09/17/2012 01:09 pm ET Updated Nov 17, 2012

Fight Voter Suppression in Orlando

This is what democracy does NOT look like:

Hundreds of community activists, faith leaders, business owners and others in Orange County, Fla., identified the need for workers to earn paid sick days as a critical way to keep jobs and boost the economy. They scrupulously followed all the rules. That included spending weeks gathering signatures, enough to have 50,000 verified. Opponents placed numerous hurdles in front of them; they cleared every one. The Earned Sick Time initiative was set to go on the ballot.

And then their opponents, led by lobbyists for multi-billion dollar corporations such as Disney and Darden, decided this democracy thing wasn't going to go their way. Polls and op-eds and letters to the editor, the buzz in grocery stores and bodegas, beauty salons and church pews, show public opinion favors the ordinance.

After all, no one wants to lose their job or paycheck for being a good parent to a sick child or following doctor's orders when they themselves fall ill.

And no one wants to be served flu with their food.

So what's a big lobbyist to do?

First they tried a lawsuit. The courts just threw that out.

Then they tried to push Orlando Mayor Teresa Jacobs to keep the measure off the ballot. Even though she opposes the Earned Sick Time measure, the Mayor understood that citizens in her jurisdiction followed the proper processes, and that she could not stand in the way.
The special interests' next move was to try to muddy the waters, add a second contrary ballot initiative that would undo the Earned Sick Time measure, even if it passed. This method comes courtesy of the group ALEC, a shadowy collaboration between corporate lobbyists and state legislators that produces model legislation such as the notorious Stand Your Ground law along with bills to attack workers' rights and suppress the vote.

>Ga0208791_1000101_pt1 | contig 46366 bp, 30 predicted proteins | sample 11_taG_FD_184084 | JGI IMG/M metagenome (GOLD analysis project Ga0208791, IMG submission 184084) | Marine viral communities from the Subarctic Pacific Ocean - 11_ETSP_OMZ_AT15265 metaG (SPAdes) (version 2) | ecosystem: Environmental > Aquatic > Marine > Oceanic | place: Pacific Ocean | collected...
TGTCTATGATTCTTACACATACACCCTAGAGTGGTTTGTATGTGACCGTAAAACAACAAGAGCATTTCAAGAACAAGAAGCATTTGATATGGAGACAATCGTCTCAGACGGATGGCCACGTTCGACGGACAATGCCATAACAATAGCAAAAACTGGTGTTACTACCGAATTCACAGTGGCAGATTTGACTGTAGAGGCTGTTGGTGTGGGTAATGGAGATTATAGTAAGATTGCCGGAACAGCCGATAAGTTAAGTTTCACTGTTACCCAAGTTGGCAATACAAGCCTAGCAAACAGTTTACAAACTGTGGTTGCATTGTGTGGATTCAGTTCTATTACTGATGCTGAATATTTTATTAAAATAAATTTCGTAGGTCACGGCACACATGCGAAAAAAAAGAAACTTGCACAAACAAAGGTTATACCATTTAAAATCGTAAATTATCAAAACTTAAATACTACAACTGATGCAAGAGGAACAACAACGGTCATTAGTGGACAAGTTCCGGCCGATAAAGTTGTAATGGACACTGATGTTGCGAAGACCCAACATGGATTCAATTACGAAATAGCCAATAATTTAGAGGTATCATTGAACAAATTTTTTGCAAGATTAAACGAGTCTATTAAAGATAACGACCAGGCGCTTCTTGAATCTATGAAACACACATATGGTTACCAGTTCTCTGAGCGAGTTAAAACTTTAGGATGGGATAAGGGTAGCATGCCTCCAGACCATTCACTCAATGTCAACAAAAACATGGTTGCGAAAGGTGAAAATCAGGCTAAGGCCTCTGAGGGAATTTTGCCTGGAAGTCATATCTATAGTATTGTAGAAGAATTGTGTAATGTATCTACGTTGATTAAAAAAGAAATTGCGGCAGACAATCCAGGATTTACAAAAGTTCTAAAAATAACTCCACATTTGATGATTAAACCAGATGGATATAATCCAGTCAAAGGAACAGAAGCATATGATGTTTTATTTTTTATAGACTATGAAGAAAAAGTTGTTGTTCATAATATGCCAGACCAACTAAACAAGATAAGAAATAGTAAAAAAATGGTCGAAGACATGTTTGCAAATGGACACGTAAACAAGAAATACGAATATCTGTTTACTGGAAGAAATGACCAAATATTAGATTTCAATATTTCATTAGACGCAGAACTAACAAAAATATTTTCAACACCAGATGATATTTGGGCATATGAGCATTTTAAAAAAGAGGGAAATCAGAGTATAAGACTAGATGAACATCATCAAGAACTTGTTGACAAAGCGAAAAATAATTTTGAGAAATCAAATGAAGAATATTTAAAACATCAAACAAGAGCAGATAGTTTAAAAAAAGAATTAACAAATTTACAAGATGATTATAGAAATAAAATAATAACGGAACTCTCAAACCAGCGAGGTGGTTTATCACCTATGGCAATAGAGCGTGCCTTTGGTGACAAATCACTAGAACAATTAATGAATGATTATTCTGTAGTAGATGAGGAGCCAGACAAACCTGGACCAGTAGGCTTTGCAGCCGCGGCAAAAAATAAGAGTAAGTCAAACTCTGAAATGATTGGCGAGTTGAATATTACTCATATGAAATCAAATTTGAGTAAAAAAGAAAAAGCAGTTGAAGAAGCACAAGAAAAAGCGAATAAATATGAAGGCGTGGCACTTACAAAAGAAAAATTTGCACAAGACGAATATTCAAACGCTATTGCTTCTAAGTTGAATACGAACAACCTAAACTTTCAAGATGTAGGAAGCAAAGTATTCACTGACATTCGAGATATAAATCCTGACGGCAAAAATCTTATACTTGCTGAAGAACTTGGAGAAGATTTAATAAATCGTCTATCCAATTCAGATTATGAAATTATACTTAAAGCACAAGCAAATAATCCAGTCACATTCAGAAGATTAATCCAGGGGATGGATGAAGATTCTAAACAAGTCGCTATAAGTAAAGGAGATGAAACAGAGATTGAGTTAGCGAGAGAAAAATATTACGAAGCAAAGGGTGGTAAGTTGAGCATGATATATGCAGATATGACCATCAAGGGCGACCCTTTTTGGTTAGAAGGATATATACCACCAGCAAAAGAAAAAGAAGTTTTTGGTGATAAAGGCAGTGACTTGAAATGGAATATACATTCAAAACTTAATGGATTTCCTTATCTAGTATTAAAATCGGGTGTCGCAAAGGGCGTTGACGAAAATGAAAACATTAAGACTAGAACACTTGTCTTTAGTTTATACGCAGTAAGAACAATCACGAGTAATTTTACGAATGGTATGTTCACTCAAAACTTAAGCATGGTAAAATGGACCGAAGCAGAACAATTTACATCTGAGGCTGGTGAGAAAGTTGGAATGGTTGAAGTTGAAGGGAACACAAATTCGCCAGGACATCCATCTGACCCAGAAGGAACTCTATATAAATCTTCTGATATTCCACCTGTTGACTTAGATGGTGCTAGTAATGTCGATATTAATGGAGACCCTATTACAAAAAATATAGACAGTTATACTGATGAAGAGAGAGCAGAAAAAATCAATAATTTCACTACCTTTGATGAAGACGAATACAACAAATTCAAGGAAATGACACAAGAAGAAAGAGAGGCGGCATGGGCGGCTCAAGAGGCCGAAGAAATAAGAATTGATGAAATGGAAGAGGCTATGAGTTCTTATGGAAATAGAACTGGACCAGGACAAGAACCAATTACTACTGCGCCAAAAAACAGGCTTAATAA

The pre-emption move didn't work either. But the special interests did get a slim majority of the Commissioners to commit a shocking abdication of responsibility. According to the Commission's charter, the elected officials' job was clear: Within 30 days, approve the initiative themselves or turn it over to the voters to decide in the next election. Period. No other legal option exists.

Instead, by a vote of 4-3, the Commission chose to hire an outside attorney to suggest revisions to the ballot initiative language and bring those back to the board Oct. 16. That would be almost a month past the deadline printing the ballot.

The execs at these giant corporations all earn paid sick days. So do every one of the Commissioners -- thanks to taxpayer dollars.

It's hard to understand why they don't want the workers who serve food, take tickets at attractions and clean hotel rooms also to be able to earn paid time off when they're sick. But if that's how they feel, the democratic process allows them to say so loud and clear.

What it doesn't allow is for them to steal the democratic right of voters to decide for themselves.

As Marlon Washington, chair of Citizens for a Greater Orange County, put it in a press release:

Earned Sick Time enjoys more than 80 percent support among Hispanics and African Americans. By silencing these voices, commissioners have pulled the curtain back on an ugly political system where there is one set of rules for special interests and politicians -- they all have earned sick time -- and another for the hardworking families that make Orange County a premier destination for travelers the world over.

You Can Help

Here's what you can do to support democracy in Orange County:

Call, email, Facebook and tweet the commissioners demanding them to follow the law and refer Earned Sick Time to the ballot. You can get their contact information here.

For those who have family, friends or organization members living in Orange County, please show up at the Commission meeting on Sept. 18 to stand up for democracy.

They can't steal our votes -- and they can't steal our ballots.